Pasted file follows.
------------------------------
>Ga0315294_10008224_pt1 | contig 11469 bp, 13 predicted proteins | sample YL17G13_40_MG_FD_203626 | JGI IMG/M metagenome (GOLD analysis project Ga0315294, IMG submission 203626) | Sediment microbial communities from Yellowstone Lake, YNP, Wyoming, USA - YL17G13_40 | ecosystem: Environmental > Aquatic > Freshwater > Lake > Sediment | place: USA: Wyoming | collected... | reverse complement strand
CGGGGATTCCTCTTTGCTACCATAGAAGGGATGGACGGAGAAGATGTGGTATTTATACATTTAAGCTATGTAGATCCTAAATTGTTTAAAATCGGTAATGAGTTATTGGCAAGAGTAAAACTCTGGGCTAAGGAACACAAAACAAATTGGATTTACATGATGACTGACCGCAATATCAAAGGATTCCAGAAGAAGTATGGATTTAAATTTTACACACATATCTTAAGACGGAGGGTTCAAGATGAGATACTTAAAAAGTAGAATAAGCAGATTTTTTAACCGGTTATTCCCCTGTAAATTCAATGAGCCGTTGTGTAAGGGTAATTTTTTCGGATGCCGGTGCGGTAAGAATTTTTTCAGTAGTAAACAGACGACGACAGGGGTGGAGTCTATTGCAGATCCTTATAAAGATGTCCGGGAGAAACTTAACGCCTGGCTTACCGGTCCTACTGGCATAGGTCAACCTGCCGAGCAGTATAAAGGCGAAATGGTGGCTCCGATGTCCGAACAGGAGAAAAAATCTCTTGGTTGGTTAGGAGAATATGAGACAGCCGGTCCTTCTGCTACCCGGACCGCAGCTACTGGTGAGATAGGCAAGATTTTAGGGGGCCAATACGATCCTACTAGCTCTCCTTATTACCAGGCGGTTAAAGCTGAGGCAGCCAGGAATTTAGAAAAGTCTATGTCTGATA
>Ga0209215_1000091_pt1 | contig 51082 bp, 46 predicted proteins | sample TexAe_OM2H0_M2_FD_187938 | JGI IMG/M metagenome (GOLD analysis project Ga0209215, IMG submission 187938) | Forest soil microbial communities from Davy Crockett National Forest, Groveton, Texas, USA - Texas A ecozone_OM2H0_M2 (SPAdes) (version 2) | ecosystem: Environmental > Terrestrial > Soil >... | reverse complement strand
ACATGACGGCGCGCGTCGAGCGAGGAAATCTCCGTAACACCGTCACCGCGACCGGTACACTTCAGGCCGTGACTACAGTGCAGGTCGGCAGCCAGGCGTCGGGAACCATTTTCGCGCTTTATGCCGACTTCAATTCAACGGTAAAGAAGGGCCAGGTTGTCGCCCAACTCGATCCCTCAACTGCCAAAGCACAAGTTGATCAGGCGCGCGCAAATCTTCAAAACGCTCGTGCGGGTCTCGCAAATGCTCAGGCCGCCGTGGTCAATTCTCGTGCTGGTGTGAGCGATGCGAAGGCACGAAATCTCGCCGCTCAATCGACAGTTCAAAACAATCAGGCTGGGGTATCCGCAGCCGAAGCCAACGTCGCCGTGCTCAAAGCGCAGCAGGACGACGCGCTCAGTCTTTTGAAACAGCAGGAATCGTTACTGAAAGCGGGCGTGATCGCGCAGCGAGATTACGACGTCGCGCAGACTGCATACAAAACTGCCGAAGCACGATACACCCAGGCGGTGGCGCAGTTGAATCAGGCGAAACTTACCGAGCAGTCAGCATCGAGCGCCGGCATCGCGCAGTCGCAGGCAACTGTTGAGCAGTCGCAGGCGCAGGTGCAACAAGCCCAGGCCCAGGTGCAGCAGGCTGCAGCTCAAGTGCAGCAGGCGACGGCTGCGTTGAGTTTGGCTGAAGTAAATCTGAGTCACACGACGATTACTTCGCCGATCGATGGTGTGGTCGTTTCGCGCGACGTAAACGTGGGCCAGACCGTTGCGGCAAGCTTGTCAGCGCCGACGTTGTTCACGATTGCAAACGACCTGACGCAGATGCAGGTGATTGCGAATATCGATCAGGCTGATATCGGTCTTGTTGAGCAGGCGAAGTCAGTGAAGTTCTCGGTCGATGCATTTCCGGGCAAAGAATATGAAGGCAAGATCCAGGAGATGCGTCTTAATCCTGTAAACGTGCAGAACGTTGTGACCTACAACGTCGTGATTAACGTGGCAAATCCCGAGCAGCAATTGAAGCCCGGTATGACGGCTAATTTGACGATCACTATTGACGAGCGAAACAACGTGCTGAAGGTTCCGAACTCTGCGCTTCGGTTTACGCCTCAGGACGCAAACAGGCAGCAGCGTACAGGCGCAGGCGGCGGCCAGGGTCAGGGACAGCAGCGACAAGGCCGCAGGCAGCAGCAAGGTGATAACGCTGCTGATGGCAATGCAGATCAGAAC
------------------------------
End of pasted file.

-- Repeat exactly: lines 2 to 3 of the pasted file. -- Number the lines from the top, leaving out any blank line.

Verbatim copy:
CGGGGATTCCTCTTTGCTACCATAGAAGGGATGGACGGAGAAGATGTGGTATTTATACATTTAAGCTATGTAGATCCTAAATTGTTTAAAATCGGTAATGAGTTATTGGCAAGAGTAAAACTCTGGGCTAAGGAACACAAAACAAATTGGATTTACATGATGACTGACCGCAATATCAAAGGATTCCAGAAGAAGTATGGATTTAAATTTTACACACATATCTTAAGACGGAGGGTTCAAGATGAGATACTTAAAAAGTAGAATAAGCAGATTTTTTAACCGGTTATTCCCCTGTAAATTCAATGAGCCGTTGTGTAAGGGTAATTTTTTCGGATGCCGGTGCGGTAAGAATTTTTTCAGTAGTAAACAGACGACGACAGGGGTGGAGTCTATTGCAGATCCTTATAAAGATGTCCGGGAGAAACTTAACGCCTGGCTTACCGGTCCTACTGGCATAGGTCAACCTGCCGAGCAGTATAAAGGCGAAATGGTGGCTCCGATGTCCGAACAGGAGAAAAAATCTCTTGGTTGGTTAGGAGAATATGAGACAGCCGGTCCTTCTGCTACCCGGACCGCAGCTACTGGTGAGATAGGCAAGATTTTAGGGGGCCAATACGATCCTACTAGCTCTCCTTATTACCAGGCGGTTAAAGCTGAGGCAGCCAGGAATTTAGAAAAGTCTATGTCTGATA
>Ga0209215_1000091_pt1 | contig 51082 bp, 46 predicted proteins | sample TexAe_OM2H0_M2_FD_187938 | JGI IMG/M metagenome (GOLD analysis project Ga0209215, IMG submission 187938) | Forest soil microbial communities from Davy Crockett National Forest, Groveton, Texas, USA - Texas A ecozone_OM2H0_M2 (SPAdes) (version 2) | ecosystem: Environmental > Terrestrial > Soil >... | reverse complement strand